The similarities between Steely Dan and their scruffy protagonist are obvious from the beginning. “Just by chance you crossed the diamond with the pearl” describes Owsley’s nailing down an acid formula rivaling that of pharmaceutical company Sandoz, but it also describes the singular musical fusion of Steely Dan, which at its very best has never been replicated. I’ve never described a band and said “this sounds like Steely Dan”, because that’s never really been true. I think Steely Dan can lay claim to having accomplished, with an album like Aja, the peak of their expression, an alchemical fusion of disparate influences, equipment and personnel with their personal vision and sharply honed skills to create a new and mind-bending experience. I’m sure an aging hippy that had the pleasure of sampling some of Bear’s wares would make a similar observation. The song goes on describe Bear’s dedication to his craft: “On the hill the stuff was laced with kerosene, but yours was kitchen clean”; Walter Becker and Donald Fagen’s unyielding perfectionism and will to make music that still stands as some version of maximizing the potential of an analog recording studio is a result of the same will that drove Owsley to be a ballet dancer, electronic and sound engineer, and the best underground LSD chemist known to history. Both efforts left lasting marks in their respective fields.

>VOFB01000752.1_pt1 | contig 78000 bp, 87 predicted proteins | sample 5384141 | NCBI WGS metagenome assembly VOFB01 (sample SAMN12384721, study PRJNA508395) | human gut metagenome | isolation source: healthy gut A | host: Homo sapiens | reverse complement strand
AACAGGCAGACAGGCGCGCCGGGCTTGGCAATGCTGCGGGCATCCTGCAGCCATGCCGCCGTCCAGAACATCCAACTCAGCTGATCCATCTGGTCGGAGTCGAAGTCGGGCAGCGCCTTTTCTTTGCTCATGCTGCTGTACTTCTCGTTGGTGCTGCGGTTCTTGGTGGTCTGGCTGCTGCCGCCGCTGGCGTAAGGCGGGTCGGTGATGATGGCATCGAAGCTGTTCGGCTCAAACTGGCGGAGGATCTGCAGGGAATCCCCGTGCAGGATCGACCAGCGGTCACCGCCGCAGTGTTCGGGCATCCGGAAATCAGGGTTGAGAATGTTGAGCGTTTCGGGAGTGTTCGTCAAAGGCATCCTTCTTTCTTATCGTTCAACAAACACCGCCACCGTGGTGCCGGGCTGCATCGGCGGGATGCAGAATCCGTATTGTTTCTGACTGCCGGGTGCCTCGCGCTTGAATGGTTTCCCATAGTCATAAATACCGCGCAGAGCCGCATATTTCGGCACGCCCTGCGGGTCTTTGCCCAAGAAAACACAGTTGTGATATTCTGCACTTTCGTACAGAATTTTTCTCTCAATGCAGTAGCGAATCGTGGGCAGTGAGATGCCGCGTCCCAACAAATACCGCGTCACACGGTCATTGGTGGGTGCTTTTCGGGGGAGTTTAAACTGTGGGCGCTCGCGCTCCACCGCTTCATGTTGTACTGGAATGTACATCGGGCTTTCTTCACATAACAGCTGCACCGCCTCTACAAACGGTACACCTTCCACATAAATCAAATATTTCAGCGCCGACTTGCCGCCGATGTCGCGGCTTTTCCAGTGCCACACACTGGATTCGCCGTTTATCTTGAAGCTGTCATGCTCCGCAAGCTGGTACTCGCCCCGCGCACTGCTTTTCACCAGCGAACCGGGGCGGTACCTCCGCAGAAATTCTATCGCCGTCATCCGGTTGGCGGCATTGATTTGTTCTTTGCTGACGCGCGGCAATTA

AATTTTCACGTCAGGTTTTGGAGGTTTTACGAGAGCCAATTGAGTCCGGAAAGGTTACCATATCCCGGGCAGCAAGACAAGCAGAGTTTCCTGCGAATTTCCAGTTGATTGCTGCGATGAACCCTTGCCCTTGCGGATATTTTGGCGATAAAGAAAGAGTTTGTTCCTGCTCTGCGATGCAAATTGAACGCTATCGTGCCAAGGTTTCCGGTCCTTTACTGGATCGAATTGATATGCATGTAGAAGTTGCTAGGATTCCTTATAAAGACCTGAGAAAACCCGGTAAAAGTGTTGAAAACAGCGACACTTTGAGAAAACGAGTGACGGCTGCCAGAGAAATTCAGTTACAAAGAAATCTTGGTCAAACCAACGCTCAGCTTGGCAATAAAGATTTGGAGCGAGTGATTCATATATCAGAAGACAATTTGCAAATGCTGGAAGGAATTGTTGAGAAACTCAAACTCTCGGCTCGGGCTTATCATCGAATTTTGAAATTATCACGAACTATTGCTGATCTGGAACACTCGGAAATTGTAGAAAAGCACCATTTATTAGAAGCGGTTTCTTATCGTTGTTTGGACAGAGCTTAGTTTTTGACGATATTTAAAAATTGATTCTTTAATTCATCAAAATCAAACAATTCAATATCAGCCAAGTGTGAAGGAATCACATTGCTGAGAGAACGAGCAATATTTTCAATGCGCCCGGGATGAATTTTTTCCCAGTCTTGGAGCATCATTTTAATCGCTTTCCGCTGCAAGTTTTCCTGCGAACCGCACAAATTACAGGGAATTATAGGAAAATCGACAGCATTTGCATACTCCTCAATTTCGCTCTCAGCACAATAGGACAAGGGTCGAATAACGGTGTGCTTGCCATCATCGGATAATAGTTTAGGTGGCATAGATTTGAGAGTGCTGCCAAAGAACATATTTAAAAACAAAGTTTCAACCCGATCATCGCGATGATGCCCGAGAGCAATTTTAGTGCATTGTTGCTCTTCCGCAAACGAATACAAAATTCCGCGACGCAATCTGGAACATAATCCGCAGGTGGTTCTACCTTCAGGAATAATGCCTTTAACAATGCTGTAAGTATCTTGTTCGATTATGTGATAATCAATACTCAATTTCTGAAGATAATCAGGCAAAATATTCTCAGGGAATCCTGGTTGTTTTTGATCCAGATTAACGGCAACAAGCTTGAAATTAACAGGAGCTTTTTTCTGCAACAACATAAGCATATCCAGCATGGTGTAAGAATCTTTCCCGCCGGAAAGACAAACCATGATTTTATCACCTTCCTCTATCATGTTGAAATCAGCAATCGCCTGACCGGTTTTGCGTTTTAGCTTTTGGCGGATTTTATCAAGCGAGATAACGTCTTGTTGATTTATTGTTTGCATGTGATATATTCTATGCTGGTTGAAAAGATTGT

From this point, the lyrics begin to describe Stanley’s downfall, which for me can only suggest another interesting unity between these ostensible opposites. Stanley himself fell from grace, but acid, the thing he made ubiquitous in the American counter-culture, is as popular as ever, even going square, being used in “micro-doses” by Silicon Valley business men to give them a creative edge. The godheads of the musical culture he helped to create, The Grateful Dead, have also undergone a somewhat unexpected re-birth, playing to tens of thousands once again, with John Mayer on lead guitar for some reason (I guess because he can shred and handle his doses?). While not as precipitous, Steely Dan has had a decline as well (who’s jamming Everything Must Go on a regular basis?) but their music, in a way that is divorced from them, in that it can be heard again without any knowledge of their involvement as artists, is as relevant as ever in the form of breaks and samples for hip-hop hits, memorably “Déjà vu (Uptown Baby)” by Lord Tariq and Peter Gunz, and “Champion”, by Kanye West, which samples the chorus of “Kid Charlemagne” (these are the obvious ones but the list goes on). Fagen and Becker were apparently not impressed with the way West used “Kid Charlemagne” and wanted to block the sampling rights, but West wrote them an actual letter saying how much the song meant to him. Did Kanye know about Owsley, and feel a kinship with the King of Acid, or did he identify with the song on an entirely different level unique to him? That is the power and mystery of Steely Dan at their height.